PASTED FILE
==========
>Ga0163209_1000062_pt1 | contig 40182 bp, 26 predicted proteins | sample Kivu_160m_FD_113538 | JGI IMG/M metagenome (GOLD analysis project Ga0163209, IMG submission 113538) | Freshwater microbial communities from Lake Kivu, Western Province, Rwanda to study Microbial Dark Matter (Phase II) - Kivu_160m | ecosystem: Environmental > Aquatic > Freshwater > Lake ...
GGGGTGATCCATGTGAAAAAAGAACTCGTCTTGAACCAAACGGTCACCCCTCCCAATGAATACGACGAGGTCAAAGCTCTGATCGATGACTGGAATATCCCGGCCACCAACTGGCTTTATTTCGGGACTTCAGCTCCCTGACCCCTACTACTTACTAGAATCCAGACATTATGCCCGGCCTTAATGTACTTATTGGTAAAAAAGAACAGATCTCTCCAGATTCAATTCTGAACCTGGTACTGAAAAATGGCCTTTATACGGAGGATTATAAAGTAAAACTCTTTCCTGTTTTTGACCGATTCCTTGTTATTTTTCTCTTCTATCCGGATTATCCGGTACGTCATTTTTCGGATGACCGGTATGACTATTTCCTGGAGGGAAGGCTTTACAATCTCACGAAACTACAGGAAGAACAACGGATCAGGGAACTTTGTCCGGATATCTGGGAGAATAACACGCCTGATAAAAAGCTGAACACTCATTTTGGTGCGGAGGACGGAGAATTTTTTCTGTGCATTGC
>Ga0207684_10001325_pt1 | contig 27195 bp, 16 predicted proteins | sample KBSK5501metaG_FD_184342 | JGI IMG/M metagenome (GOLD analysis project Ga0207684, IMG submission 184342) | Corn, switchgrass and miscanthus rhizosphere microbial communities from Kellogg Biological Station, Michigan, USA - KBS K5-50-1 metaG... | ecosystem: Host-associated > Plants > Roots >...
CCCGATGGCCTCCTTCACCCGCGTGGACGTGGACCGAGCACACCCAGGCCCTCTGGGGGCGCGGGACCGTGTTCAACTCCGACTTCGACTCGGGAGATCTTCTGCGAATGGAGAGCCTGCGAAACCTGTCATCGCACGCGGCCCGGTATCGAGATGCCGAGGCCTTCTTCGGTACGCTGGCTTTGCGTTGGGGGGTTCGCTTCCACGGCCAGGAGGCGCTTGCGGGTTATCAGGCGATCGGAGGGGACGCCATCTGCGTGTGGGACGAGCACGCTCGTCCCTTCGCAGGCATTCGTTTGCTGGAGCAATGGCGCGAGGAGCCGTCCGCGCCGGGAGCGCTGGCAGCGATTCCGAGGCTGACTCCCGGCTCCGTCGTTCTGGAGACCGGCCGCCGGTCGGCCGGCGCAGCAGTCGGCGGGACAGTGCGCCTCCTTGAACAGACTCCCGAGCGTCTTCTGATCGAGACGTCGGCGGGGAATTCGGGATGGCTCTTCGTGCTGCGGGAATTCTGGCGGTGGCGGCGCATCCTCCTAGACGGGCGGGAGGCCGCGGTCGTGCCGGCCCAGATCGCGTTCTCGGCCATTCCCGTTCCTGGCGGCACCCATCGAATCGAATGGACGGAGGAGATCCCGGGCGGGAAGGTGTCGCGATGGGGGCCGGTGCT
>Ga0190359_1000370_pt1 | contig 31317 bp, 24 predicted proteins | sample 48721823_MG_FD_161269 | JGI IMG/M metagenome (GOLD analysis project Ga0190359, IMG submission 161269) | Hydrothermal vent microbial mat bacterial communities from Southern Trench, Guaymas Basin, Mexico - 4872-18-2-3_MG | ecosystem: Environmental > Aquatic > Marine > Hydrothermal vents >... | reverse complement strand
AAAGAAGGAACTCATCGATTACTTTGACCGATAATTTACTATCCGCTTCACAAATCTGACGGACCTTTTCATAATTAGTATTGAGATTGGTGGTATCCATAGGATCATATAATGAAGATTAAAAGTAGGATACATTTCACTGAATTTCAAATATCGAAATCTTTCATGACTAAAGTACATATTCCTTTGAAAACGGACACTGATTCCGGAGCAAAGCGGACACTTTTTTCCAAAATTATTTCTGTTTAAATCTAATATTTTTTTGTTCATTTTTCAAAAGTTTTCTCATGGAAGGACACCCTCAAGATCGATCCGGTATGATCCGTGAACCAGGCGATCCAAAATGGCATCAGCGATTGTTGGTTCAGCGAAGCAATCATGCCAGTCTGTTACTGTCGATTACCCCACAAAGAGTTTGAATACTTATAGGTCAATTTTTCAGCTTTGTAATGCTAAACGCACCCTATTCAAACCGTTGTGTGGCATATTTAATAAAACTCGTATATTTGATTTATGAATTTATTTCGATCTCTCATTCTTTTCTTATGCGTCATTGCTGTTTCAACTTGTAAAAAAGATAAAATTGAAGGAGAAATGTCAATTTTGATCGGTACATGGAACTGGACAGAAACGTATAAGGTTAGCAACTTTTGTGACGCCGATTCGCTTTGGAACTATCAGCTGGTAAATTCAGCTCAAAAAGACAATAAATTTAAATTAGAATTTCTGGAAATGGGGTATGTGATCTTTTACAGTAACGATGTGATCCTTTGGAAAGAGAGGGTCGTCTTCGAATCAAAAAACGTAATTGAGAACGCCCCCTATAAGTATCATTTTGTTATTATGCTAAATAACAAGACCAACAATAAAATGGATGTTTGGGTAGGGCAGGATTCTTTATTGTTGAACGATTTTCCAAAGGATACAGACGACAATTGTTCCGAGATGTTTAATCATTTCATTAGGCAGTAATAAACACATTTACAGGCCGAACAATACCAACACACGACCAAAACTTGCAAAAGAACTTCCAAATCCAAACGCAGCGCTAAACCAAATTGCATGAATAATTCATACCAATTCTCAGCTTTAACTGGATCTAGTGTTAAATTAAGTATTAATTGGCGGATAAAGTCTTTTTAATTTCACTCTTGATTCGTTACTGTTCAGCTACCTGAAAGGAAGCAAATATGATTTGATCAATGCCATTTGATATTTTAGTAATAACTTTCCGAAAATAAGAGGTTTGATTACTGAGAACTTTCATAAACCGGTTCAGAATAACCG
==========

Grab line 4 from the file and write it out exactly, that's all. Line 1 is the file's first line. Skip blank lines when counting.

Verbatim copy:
CCCGATGGCCTCCTTCACCCGCGTGGACGTGGACCGAGCACACCCAGGCCCTCTGGGGGCGCGGGACCGTGTTCAACTCCGACTTCGACTCGGGAGATCTTCTGCGAATGGAGAGCCTGCGAAACCTGTCATCGCACGCGGCCCGGTATCGAGATGCCGAGGCCTTCTTCGGTACGCTGGCTTTGCGTTGGGGGGTTCGCTTCCACGGCCAGGAGGCGCTTGCGGGTTATCAGGCGATCGGAGGGGACGCCATCTGCGTGTGGGACGAGCACGCTCGTCCCTTCGCAGGCATTCGTTTGCTGGAGCAATGGCGCGAGGAGCCGTCCGCGCCGGGAGCGCTGGCAGCGATTCCGAGGCTGACTCCCGGCTCCGTCGTTCTGGAGACCGGCCGCCGGTCGGCCGGCGCAGCAGTCGGCGGGACAGTGCGCCTCCTTGAACAGACTCCCGAGCGTCTTCTGATCGAGACGTCGGCGGGGAATTCGGGATGGCTCTTCGTGCTGCGGGAATTCTGGCGGTGGCGGCGCATCCTCCTAGACGGGCGGGAGGCCGCGGTCGTGCCGGCCCAGATCGCGTTCTCGGCCATTCCCGTTCCTGGCGGCACCCATCGAATCGAATGGACGGAGGAGATCCCGGGCGGGAAGGTGTCGCGATGGGGGCCGGTGCT